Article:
India’s 12th five year plan period (2012-2017) has been generous to the Indian Space Research Organisation: 25 launches, 33 satellites into orbit and an overall budget of $6.4 billion. During 2014-2015, the space agency will spend just over $1 billion on its satellite, launcher and space exploration programmes.
With the Mangalyaan Mars orbiter spacecraft safely on its way to the Red Planet [see related story], the ISRO is focusing on two critical launches: PSLV-C23, scheduled for the June and GSLV Mk III in July.
PSLV-C23 – the latest launch of ISRO’s workhorse, the well-proven Polar Satellite Launch Vehicle – should help secure further commercial launch orders for the agency. The launch will put into orbit the 712kg French SPOT-7 satellite, along with the smaller CanX-4, CanX-5 and AISSat spacecraft.
ISRO received the repeat order from the French after the successful launch of SPOT-6 on PSLV-C21 in 2012. Integration work is under way at the Satish Dhawan Space Centre in Sriharikota.
ISRO hopes to obtain at least one commercial launch yearly for its PSLV. Since 2013, the agency has earned more than $17 million by launching 35 foreign satellites.
However, it is the Mk III variant of the larger Geosynchronous Satellite Launch Vehicle that is crucial to ISRO’s future ability to launch satellites in the 4t class. At present, ISRO has the ability to launch satellites in the 2t class with its GSLV, which is a development of the PSLV but intended, as the name indicates, to place large telecommunications satellites into high, geosynchronous orbits.
The programme has been marred by five failures or partial failures in eight flights. Two consecutive failures in 2010 threatened the programme, as the weak link was an indigenously developed, cryogenic fuel upper stage that ISRO needed to replace Russian-supplied stages that are no longer available.
It took until January 2014 to return to flight, with the Indian upper stage. But, in the event, the launch of India’s GSAT-14 communications satellite went to perfection.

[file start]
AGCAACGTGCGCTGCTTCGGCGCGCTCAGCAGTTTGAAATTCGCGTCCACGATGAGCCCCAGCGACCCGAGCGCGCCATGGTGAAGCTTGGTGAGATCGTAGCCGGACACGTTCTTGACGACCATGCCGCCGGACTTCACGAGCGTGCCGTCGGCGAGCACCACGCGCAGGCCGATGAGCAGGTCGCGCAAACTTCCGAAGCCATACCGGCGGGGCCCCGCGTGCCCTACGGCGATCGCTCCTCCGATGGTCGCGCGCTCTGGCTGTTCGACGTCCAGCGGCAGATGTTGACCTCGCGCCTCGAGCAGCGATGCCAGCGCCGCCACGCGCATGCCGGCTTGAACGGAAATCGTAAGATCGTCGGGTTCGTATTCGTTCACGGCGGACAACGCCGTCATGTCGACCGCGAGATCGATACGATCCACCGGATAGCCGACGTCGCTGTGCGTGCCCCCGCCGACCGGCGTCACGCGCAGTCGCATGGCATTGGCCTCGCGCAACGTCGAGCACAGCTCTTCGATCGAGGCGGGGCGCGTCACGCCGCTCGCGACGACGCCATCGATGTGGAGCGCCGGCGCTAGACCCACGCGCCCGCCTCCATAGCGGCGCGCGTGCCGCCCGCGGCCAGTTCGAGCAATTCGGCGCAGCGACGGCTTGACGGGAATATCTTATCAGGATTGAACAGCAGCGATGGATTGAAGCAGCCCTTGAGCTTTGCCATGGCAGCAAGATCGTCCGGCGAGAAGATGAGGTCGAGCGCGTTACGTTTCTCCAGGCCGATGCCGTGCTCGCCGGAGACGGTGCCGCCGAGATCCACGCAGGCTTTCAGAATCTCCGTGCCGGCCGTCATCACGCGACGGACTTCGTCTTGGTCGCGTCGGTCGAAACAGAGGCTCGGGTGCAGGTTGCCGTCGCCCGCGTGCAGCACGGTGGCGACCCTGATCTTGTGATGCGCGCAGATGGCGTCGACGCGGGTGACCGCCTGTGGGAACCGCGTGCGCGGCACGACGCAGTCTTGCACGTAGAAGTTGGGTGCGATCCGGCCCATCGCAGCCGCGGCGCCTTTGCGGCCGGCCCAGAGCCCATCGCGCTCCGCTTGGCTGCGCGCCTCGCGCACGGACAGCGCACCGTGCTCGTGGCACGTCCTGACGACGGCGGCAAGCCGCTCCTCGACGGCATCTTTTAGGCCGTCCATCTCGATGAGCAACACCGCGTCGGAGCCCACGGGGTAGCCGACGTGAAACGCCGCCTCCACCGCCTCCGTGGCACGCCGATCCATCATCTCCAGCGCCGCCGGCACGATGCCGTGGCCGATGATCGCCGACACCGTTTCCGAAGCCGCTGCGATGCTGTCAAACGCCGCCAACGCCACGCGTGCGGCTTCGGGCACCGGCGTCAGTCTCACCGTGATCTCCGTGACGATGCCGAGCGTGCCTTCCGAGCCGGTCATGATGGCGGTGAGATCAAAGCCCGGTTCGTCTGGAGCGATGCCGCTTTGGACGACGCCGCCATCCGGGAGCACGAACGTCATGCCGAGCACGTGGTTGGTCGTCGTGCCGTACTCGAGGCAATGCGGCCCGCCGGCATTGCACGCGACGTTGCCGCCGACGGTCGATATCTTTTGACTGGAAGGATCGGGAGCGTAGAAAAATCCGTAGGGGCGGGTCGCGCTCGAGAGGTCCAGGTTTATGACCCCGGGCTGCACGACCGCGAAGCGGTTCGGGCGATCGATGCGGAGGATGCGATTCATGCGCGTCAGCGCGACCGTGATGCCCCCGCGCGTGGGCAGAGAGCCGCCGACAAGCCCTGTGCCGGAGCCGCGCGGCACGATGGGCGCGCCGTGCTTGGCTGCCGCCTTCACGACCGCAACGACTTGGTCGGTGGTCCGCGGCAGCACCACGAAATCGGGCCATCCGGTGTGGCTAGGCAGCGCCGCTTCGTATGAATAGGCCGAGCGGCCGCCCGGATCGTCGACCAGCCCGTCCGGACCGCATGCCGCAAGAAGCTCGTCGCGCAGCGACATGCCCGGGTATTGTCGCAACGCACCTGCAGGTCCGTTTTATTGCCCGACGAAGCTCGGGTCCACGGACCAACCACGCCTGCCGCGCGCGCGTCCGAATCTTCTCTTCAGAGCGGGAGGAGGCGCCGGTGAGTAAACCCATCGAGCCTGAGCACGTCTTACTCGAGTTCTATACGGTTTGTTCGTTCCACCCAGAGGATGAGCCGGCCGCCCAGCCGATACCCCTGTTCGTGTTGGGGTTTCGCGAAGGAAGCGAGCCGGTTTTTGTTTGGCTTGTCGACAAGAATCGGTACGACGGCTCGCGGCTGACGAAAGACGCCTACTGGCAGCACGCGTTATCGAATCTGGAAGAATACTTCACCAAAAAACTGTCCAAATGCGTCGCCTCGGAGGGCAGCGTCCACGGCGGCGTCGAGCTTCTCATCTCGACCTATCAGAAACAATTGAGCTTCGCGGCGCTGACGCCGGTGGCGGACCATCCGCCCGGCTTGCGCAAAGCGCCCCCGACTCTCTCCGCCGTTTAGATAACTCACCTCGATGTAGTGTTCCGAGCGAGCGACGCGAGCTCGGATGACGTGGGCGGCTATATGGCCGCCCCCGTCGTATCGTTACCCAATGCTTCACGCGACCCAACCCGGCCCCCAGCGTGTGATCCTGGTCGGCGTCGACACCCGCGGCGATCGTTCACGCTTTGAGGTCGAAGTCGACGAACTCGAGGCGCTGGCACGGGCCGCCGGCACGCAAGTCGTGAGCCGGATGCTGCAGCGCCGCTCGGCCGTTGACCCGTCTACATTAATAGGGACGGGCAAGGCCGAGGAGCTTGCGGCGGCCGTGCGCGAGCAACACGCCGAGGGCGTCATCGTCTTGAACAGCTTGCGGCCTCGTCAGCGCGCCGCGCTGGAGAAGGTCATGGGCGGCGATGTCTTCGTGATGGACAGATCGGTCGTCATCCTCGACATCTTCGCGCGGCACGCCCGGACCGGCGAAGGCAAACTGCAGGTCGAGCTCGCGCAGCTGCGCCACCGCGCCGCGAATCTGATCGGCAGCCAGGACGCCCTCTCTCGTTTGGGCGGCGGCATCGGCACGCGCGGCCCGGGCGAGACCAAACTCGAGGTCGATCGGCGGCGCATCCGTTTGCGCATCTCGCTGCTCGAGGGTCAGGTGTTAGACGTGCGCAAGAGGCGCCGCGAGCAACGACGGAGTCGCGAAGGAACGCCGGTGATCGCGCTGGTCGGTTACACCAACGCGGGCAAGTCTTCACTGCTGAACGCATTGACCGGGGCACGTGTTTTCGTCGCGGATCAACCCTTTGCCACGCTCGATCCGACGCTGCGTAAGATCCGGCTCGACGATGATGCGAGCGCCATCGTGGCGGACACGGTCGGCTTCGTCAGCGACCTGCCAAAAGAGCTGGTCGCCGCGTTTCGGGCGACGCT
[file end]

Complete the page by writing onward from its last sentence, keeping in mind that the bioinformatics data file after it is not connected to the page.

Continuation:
The next flight will be of an experimental Mk III version. The indigenous cryogenic engine is more powerful than the one that powered GSLV D-5 during its launch in January this year but it will not be ignited during the experimental flight. For now, launch is scheduled for July, but the cryogenic engine is yet to arrive at SDSC, where the two strap-on boosters and the L-110 core stage are undergoing integration.
Development costs for GSLV Mk III have risen from the original $400 million budgeted to $477 million. This was for completion of the development programme and carrying out an experimental flight called Launch Vehicle Mk III – Experimental (LVM3-X). GSLV Mk III D1 and GSLV Mk III D2 will also make developmental flights
The first development flight (GSLV Mk-III D1) with an operational cryogenic stage is planned in 2016-2017 and the second in 2017-2018 for GSLV Mk III D2.
ISRO’s apparent success with is cryogenic engines has thus been hard won, and the agency is preparing for increased launch frequency for both its PSLV and GSLV rockets. A second vehicle assembly building at SDSC will be built by ISRO at an estimated cost of $58 million. The facility is to be completed by 2019.
The new building will serve as a prime integration facility for a third launch pad and future general launch vehicles. At the moment, the site has two operational pads.
An important series of satellite launches will be for a constellation of seven satellites required for the Indian Regional Navigation Satellite System, scheduled to be completed by next year. The IRNSS will provide positioning services over the Indian region with an absolute positional accuracy of better than 20m (66ft).
The first of the series, IRNSS-1A was launched in July last year and the next satellite IRNSS-1B is scheduled for launch this year. Two communication satellites – GSAT-15 and GSAT-16 – are also scheduled for launch within the 2014-2016 timeframe.
In January this year, Antrix, the commercial arm of ISRO, signed a launch services agreement with DMC International Imaging, a wholly-owned subsidiary of UK-based Surrey Satellite Technology, for launch of three DMC-3 Earth Observation Satellites being built by SSTL, using the PSLV. Antrix signed another agreement to launch Singapore-based ST Electronics’ TeLEOS-1 Earth Observation Satellite, again via the PSLV. The launches are scheduled towards the end of 2014 and 2015, respectively.
Source: Flight International